`Rules for Changing the World'
Alterman, Eric, The Nation
This was intended to be a sweet little prewar column about an artist I admire, Rosanne Cash. Still sexy after all these years, she just released her first commercial CD in nearly a decade after having remarried, had a fourth kid, signed with a different record company and lost and regained her voice after nearly three years of silence.
I said yes to writing about Rosanne when the Capitol publicist called about Rules of Travel because (a) I've always wanted to meet her, (b) she was kind enough to blurb my Springsteen book and I've never had the chance to thank her, and (c) hello, she's Johnny Cash's daughter, though it's not easy to see the connection musically. Johnny is gruff, to the point and occasionally prophetic; Rosanne is smooth and subtle. Johnny is inspiring; Rosanne, comforting, even warming. I was hoping to learn something about where these differences derive.
Over cappuccinos in a Chelsea bakery, I asked Rosanne about trying to relaunch her career at age 47 in an industry that cares more about the lint in Britney's bellybutton than the adult ambivalence to which she gives voice. "When I first moved to Nashville," she recalled, "the first record exec I met said, `Well now, we just have to make this girl fuckable.'" Rosanne resisted, and it paid off. "I guess I was naive, but I thought I was this tough little songwriter, pseudorock chick, less kittenish than Chrissie Hynde-ish. And this has worked to my advantage as I've gotten older." Indeed, Rosanne is the first musician I've met who doesn't complain about her record company. "They get everything about me," she says.
What's it like to be the "Daughter in Black"? Rosanne has been sensitive about this issue for most of her career, but now with dad singing on the new album, it seemed OK to ask about their relationship and how it felt for him to always be on the road. "Dad belongs to the world. He doesn't just belong to his family. A huge part of his impact is defined by his absence, and it arranges your DNA," she says. "I really want to stress that I am not bitter about this--whose life would I have traded it for?" And the pressure? After all, did she have to go into the family business? "Because I am a woman, I do not have to hold myself up against my dad. My father is a truly great artist, and a revolutionary artist, and he is going to look back at the arc of his life with that joy or pain. I won't, either because I wasn't willing to make the sacrifices, or I never had it in me in the first place."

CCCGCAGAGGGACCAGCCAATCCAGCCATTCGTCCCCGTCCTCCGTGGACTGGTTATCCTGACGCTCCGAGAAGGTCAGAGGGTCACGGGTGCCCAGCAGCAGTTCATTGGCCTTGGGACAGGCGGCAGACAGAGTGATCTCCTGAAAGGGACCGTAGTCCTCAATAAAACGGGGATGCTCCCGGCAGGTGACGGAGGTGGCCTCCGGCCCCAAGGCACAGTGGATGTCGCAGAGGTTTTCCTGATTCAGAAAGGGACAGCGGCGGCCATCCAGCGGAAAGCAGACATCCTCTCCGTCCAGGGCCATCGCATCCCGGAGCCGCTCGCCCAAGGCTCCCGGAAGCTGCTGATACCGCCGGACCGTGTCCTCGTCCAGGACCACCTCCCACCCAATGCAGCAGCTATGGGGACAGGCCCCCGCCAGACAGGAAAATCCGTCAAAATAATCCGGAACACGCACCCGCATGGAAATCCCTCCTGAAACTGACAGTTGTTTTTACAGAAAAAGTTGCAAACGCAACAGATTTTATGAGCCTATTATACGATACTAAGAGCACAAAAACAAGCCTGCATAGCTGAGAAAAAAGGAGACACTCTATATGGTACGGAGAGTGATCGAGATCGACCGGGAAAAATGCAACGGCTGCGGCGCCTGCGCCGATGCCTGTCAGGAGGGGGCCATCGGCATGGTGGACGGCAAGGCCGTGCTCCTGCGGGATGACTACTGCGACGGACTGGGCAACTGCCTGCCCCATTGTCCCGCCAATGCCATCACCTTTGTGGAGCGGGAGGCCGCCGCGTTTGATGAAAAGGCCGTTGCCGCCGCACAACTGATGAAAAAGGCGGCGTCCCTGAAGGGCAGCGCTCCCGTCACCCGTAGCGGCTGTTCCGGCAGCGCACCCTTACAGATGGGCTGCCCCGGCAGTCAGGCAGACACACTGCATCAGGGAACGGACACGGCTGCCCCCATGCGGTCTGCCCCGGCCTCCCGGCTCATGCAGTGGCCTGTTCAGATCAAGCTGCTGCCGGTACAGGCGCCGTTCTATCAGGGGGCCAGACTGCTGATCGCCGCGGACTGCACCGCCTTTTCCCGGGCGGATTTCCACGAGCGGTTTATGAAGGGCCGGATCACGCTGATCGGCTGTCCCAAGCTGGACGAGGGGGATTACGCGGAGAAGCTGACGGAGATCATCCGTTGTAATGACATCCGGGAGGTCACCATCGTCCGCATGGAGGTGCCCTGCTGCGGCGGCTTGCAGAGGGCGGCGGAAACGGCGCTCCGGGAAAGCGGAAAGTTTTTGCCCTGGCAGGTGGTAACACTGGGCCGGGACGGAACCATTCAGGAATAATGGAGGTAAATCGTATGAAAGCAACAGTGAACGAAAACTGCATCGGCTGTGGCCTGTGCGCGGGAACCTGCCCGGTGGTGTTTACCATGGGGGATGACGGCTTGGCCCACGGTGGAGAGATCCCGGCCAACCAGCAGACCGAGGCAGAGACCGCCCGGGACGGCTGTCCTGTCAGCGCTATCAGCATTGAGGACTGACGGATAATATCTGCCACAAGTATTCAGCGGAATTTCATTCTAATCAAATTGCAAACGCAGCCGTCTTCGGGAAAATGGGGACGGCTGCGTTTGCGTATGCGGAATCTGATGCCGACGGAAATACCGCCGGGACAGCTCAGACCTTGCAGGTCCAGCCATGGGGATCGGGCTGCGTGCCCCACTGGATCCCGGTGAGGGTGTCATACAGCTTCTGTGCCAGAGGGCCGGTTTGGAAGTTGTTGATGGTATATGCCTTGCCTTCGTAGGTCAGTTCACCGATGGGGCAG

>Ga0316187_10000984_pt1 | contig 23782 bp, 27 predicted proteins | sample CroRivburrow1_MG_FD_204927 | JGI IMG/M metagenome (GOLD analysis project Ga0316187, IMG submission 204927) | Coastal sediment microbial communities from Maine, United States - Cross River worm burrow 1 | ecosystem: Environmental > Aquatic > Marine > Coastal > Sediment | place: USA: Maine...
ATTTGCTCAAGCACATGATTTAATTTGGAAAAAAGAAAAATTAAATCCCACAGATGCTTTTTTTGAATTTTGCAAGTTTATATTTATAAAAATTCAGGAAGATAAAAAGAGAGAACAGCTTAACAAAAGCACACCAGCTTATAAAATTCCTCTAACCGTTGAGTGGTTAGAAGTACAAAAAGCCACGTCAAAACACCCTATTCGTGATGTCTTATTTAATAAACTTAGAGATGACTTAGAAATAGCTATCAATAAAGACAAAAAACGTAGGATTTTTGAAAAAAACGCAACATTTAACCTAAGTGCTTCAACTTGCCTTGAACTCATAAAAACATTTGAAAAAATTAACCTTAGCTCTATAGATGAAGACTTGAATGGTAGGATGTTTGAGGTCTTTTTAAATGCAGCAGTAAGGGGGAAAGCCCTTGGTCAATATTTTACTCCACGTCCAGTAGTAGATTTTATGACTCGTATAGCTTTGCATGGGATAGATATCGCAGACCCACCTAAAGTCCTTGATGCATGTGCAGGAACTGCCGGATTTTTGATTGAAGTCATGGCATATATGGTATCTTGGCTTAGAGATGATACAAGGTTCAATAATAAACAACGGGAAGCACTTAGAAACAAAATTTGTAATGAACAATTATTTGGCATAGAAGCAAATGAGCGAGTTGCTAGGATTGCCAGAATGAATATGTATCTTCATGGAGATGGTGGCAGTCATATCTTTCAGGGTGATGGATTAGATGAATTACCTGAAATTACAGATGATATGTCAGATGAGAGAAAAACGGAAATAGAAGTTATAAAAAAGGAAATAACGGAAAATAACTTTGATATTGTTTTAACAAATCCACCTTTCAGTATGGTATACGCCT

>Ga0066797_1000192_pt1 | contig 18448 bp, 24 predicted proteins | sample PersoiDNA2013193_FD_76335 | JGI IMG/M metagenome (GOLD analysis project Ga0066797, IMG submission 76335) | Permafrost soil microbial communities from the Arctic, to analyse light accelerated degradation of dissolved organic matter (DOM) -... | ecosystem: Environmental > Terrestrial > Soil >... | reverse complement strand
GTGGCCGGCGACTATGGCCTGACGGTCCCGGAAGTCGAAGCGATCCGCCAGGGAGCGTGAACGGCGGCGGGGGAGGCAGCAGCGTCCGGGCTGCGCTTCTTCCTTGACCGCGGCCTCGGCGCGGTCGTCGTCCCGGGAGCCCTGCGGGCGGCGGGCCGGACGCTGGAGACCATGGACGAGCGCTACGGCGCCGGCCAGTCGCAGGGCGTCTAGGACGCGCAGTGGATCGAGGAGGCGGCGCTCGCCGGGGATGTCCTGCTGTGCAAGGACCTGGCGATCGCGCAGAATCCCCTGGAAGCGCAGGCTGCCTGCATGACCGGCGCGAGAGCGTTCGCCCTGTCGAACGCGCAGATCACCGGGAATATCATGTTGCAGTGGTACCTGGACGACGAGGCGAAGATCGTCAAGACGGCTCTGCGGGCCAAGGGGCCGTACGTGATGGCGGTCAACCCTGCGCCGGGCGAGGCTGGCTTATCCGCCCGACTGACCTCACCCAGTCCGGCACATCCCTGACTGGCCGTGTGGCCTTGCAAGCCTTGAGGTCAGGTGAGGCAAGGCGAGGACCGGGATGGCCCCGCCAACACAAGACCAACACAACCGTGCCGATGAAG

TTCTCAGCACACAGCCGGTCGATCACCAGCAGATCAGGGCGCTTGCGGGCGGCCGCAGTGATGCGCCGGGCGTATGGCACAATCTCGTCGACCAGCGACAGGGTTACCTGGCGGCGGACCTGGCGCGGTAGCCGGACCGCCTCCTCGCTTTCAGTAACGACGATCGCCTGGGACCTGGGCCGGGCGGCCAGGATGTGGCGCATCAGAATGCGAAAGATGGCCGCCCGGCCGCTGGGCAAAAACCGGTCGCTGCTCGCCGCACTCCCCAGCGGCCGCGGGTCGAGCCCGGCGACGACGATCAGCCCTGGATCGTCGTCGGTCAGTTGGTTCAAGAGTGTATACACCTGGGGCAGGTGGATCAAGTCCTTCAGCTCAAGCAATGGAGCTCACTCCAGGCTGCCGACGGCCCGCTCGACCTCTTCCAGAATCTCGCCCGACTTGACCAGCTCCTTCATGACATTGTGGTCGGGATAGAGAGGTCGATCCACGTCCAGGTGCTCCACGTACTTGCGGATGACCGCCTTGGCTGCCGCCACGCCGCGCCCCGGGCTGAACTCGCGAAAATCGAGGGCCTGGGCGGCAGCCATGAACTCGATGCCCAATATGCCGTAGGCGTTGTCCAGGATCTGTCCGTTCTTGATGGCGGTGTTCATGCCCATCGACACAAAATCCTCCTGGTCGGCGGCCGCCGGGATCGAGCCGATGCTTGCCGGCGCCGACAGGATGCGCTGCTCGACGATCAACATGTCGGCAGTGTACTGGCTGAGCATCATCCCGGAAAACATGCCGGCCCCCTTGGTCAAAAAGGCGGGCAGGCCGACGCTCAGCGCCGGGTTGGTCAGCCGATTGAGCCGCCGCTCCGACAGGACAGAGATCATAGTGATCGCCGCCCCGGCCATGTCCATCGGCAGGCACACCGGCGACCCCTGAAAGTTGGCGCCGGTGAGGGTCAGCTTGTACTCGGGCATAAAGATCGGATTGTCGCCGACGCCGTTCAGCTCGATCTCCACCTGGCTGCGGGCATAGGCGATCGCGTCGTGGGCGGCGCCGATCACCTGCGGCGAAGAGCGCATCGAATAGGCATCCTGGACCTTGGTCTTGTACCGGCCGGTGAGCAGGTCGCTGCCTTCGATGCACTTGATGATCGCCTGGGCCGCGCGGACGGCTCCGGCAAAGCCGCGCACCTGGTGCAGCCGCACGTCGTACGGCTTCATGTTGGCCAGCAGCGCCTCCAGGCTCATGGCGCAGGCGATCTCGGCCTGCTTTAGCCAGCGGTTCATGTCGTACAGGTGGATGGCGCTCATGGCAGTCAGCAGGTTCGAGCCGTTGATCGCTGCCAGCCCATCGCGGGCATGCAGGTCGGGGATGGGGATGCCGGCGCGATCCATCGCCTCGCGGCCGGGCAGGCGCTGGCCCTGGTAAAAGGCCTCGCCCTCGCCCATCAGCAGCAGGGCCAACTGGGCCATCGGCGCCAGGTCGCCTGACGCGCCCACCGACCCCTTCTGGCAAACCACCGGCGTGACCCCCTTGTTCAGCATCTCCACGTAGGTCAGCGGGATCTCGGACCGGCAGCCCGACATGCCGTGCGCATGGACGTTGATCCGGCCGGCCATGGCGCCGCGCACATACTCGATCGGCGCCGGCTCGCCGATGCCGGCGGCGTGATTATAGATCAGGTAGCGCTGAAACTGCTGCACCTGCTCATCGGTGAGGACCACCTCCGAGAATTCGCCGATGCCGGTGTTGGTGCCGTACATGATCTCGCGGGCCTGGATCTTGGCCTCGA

Well, that's about it for the nice, innocuous column I wanted to write. What with an unnecessary, unprovoked war on the way, that column became impossible halfway through my interview. Returning from the ladies' room, Rosanne informs me that she's to appear at a press conference the following day to support an effort spearheaded by David Byrne and Russell Simmons called "Musicians United to Win Without War." She also signed a full-page protest in the New York Times, together with Lou Reed, Lucinda Williams and Steve Earle, along with a bunch of hip-hop and world music artists.
This kinda pisses me off. …